The servers fingered in the reports are owned by Cendyn, a hotel marketing platform. These email servers fall into the category of “transactional email services” - they’re designed for high volume sending, don’t receive email back (hence all those firstname.lastname@example.org spams you get). and do one thing and do it well.
They have to be very well secured, because if an attacker gets access, you’ll potentially be blacklisted by everyone, and then your customers wont be able to spam their customers with the latest pumpkin spiced latte mailshot.
However, they do need to do one thing - they need to verify their existence if asked because of a number of (actual, not just marketing) anti-spam countermeasures employed by incoming mail services. A lot of people mentioned SPF records. These are TXT records in DNS that say which servers are authoritative for sending emails. The Cendyn servers are configured correctly with regards to this.
Another simple method employed by email systems, is to do a reverse DNS lookup. When one mail server attempts to deliver email to another server, it will send a “EHLO” with its server identifier. The receiver may do a reverse DNS lookup to make sure that the sender is who they say they are.
Here’s me pretending to be trump-email.com to one of Alfa Bank’s mail servers:
Oddly, their other email server lets me continue:
Sorry Alfa. It’s not really hacking, is it though?
Sorry Alfa. It’s not really hacking, is it though?I’m going to guess they’ve got two different systems as a form of redundancy. That can be a valid decision security wise. It’s odd that they’re configured differently though.
Standardising infrastructure changes
Allegedly, when the NYT contacted the Trump campaign, trump-email.com was shut off and trump1.contact-client.com was set up in it’s place. If I were running the infrastructure at Cendyn, I might want to move off trump-email.com because it’s yet another domain name I have to care about. It’s much easier if I can get a customer on to a subdomain of something I always have to look after. It could be Cendyn offered to move the domain onto more standardised infrastructure when they were queried by the Trump campaign. That could be as much as simplifying the DNS setup. Ask anyone who’s had to manage a load of domain names if they haven’t forgot to renew one.
Email systems are terrible
One of the main reasons I discounted malfeasance is that email systems are terrible.
As an example, in a previous job, we kept seeing a dodgy request to download a font from our website every 2 seconds. We know that we used the font in our own email marketing (using Mailkimp, for what it’s worth). We also knew from the logs that it came from a Windows XP machine, that it was the Trident engine trying to do this (i.e. Internet Explorer engine), so that meant it was probably Outlook. Even more weirdly, it seemed to come from a call centre 2 blocks away when we did a reverse lookup. We worked around the problem by getting our web server to just say “yeah, fine, whatever” to these requests. They did eventually stop - presumably when the machine got totally infected. We never found the root cause, but the suspects included:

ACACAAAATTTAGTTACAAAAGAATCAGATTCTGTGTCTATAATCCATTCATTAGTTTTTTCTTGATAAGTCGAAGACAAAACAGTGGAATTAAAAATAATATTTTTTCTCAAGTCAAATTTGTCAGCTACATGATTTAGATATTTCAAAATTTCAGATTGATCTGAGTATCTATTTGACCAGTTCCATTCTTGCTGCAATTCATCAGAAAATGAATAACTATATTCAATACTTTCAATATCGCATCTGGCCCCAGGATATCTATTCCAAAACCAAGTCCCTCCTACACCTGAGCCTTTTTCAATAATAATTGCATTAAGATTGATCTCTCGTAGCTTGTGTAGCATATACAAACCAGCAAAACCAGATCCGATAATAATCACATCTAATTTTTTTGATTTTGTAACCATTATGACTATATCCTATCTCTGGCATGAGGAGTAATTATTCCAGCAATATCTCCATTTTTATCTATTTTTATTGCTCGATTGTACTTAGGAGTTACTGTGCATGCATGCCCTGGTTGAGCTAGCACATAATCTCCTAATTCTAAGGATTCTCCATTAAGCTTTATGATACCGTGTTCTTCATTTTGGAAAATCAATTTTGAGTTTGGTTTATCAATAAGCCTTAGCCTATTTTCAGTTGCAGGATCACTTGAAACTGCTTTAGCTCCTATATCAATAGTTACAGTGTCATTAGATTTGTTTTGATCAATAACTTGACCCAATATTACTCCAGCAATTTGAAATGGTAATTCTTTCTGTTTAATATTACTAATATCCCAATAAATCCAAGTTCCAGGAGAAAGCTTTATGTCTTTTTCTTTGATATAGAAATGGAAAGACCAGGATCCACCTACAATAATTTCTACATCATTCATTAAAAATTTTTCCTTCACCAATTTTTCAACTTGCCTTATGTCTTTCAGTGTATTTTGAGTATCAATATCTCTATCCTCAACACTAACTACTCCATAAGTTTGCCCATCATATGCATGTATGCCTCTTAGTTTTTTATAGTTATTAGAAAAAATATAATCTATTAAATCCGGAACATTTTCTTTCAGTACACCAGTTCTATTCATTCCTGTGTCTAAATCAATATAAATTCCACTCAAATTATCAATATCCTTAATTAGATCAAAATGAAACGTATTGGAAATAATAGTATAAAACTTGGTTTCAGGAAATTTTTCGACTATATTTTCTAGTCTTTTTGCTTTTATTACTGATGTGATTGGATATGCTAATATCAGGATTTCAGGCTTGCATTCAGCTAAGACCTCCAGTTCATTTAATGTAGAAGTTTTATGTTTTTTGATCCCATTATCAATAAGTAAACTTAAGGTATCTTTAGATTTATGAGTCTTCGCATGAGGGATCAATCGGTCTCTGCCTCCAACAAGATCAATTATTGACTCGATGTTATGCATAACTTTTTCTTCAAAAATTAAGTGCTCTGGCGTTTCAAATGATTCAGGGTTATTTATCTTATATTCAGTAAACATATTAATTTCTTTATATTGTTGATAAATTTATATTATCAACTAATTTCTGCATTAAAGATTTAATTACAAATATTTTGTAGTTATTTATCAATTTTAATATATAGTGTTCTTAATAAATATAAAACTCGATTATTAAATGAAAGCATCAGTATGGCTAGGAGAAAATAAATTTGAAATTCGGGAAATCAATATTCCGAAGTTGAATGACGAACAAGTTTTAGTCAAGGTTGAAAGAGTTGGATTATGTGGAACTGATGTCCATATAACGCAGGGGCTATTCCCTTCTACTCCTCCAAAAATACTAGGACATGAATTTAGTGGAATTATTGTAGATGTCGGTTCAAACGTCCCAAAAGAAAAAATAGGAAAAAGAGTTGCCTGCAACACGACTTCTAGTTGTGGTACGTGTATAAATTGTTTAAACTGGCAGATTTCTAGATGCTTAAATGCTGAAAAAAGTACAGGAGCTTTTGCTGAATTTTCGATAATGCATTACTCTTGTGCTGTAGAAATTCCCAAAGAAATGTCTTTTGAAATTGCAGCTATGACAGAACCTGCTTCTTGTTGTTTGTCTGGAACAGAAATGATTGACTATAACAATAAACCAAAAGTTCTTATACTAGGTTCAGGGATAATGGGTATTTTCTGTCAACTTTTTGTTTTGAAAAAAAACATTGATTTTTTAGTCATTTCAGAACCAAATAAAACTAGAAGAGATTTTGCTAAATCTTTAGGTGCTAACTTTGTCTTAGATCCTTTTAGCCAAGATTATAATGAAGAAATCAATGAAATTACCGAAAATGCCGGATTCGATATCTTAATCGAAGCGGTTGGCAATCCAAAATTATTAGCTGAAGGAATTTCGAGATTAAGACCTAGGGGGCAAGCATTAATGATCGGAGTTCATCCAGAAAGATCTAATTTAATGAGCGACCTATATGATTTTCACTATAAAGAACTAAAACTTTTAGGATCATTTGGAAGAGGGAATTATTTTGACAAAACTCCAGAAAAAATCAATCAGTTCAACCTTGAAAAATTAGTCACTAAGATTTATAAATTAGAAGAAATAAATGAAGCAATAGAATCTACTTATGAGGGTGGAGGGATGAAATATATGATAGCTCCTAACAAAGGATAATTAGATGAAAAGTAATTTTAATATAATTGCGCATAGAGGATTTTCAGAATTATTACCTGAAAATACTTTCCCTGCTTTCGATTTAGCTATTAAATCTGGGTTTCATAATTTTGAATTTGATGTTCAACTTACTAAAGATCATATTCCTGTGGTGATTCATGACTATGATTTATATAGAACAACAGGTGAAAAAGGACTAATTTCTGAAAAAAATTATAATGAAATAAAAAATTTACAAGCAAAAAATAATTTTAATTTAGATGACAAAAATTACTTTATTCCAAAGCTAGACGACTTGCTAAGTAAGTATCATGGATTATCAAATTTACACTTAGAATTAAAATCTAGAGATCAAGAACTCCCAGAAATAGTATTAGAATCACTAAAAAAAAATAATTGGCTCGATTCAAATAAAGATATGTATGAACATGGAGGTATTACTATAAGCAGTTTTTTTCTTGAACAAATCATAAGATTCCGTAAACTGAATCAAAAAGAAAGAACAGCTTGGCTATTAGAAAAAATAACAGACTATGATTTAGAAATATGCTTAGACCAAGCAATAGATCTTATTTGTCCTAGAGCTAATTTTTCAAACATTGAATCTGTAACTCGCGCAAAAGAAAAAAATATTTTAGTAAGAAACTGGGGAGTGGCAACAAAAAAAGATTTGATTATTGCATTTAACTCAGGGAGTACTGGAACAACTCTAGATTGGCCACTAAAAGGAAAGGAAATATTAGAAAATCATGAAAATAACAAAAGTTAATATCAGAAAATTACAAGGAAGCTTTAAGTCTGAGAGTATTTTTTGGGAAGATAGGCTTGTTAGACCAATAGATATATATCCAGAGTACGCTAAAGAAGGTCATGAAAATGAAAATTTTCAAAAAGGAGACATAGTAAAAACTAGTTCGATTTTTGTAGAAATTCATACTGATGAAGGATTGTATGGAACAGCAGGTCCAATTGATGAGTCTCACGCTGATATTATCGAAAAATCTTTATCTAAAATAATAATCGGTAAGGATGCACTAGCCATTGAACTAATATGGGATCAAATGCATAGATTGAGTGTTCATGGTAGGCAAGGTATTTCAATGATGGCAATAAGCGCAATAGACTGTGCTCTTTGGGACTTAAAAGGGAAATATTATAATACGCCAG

- A bug in an old version of Outlook
- An overaggressive antivirus
- An actual virus that was continually reading the victims inbox programatically
- Something like Google Desktop repeatedly indexing emails
- A bug in Microsoft Exchange
- A bug in an on premise email scanner
- Viruses in all of the above
The fact is email is terrible, and the fact that it still works is because of decades of workarounds and hacks to make it marginally secure. And they go wrong, all the time. Add that to the fact that Alfa’s DNS systems were almost certainly not configured according to best practice, then it seems to indicate system malfunction as the most plausible explanation.
I managed to find out from sales brochures that Alfa, at least in 2009 were using the following email scanners:
- PineApp MailSeCure 5080
- PineApp MailSeCure 5980 Director
Their product manual allows you configure the reverse DNS lookups as follows:
Who knows what anti-zombie protection is, but it sounds cool
From this sales presentation, it also appears they use Kaspersky Antivirus for endpoint and server protection, which is perfectly decent if they kept it up to date.
The DNC and Cendyn!!!!111oneoneone
When I was searching for Cendyn’s SMTP servers, I came across this from Wikileaks. If you look at the source, then you can see a marketing email coming from a hotel into the inbox of Scott Cormer:
I wish I could use GIMP
They’re using Appriver SecureTide as their email scanner. It clearly looks up the IP address of the sender, and does an additional reverse lookup and adds it as headers to the email. This should clarify that this is standard practice, and that the activity from Alfa shouldn’t immediately be understood as malfeasance.
Conclusions from the garden of forking paths
I think one of the big issues here is the plethora of data that can be sifted through to find a correlation, and it’s here that we find ourselves in what Andrew Gelman calls the garden of forking paths. It’s something that’s common when you start off without a clear hypothetical model. What can happen when presented with a large data set is that you’re free to cut up and compare the data in so many different ways that a spurious correlation is almost certain to appear. In statistics, it’s known as p-hacking.
I don’t per se have a problem against starting off without a hypothesis - exploration is fine - in many cases you’re not going to have a choice - but it needs to be done with caution.